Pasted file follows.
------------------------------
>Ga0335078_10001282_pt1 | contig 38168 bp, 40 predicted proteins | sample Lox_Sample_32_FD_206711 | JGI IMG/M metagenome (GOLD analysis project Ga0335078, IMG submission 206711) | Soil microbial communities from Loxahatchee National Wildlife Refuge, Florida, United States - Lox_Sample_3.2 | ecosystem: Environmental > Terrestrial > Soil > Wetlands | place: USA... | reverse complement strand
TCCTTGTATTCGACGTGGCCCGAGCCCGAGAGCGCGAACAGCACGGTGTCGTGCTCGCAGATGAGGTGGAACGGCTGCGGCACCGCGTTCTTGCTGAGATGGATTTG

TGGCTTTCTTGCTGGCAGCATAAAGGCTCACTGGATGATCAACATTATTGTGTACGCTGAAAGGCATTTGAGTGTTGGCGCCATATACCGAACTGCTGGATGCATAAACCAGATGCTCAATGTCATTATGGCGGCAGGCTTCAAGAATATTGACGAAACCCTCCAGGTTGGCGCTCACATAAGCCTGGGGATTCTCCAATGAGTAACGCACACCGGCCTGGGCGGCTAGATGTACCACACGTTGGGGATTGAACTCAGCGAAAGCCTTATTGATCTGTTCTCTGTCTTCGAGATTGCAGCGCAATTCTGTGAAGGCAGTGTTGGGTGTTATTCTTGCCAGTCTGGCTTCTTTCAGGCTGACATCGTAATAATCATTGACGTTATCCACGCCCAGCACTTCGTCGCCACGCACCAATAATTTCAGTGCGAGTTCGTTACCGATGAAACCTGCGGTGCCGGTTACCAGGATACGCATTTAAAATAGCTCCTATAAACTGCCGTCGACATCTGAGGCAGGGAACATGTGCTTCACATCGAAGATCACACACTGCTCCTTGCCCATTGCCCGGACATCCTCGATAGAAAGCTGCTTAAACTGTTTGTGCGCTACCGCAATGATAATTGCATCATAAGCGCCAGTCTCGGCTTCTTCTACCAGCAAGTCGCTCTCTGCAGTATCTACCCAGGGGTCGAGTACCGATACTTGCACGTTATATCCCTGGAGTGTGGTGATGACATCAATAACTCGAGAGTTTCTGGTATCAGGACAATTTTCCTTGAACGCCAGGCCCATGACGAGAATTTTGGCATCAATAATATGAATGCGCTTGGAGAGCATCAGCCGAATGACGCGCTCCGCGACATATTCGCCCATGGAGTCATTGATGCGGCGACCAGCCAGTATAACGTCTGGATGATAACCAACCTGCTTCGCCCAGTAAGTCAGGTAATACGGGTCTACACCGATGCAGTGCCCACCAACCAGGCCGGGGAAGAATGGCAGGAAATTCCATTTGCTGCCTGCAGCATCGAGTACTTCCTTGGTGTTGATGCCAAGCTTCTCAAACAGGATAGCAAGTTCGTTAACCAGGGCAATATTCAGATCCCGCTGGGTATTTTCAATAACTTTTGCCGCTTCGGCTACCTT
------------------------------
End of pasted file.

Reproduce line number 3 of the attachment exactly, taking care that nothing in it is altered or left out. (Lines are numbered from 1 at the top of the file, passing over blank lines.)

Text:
TGGCTTTCTTGCTGGCAGCATAAAGGCTCACTGGATGATCAACATTATTGTGTACGCTGAAAGGCATTTGAGTGTTGGCGCCATATACCGAACTGCTGGATGCATAAACCAGATGCTCAATGTCATTATGGCGGCAGGCTTCAAGAATATTGACGAAACCCTCCAGGTTGGCGCTCACATAAGCCTGGGGATTCTCCAATGAGTAACGCACACCGGCCTGGGCGGCTAGATGTACCACACGTTGGGGATTGAACTCAGCGAAAGCCTTATTGATCTGTTCTCTGTCTTCGAGATTGCAGCGCAATTCTGTGAAGGCAGTGTTGGGTGTTATTCTTGCCAGTCTGGCTTCTTTCAGGCTGACATCGTAATAATCATTGACGTTATCCACGCCCAGCACTTCGTCGCCACGCACCAATAATTTCAGTGCGAGTTCGTTACCGATGAAACCTGCGGTGCCGGTTACCAGGATACGCATTTAAAATAGCTCCTATAAACTGCCGTCGACATCTGAGGCAGGGAACATGTGCTTCACATCGAAGATCACACACTGCTCCTTGCCCATTGCCCGGACATCCTCGATAGAAAGCTGCTTAAACTGTTTGTGCGCTACCGCAATGATAATTGCATCATAAGCGCCAGTCTCGGCTTCTTCTACCAGCAAGTCGCTCTCTGCAGTATCTACCCAGGGGTCGAGTACCGATACTTGCACGTTATATCCCTGGAGTGTGGTGATGACATCAATAACTCGAGAGTTTCTGGTATCAGGACAATTTTCCTTGAACGCCAGGCCCATGACGAGAATTTTGGCATCAATAATATGAATGCGCTTGGAGAGCATCAGCCGAATGACGCGCTCCGCGACATATTCGCCCATGGAGTCATTGATGCGGCGACCAGCCAGTATAACGTCTGGATGATAACCAACCTGCTTCGCCCAGTAAGTCAGGTAATACGGGTCTACACCGATGCAGTGCCCACCAACCAGGCCGGGGAAGAATGGCAGGAAATTCCATTTGCTGCCTGCAGCATCGAGTACTTCCTTGGTGTTGATGCCAAGCTTCTCAAACAGGATAGCAAGTTCGTTAACCAGGGCAATATTCAGATCCCGCTGGGTATTTTCAATAACTTTTGCCGCTTCGGCTACCTT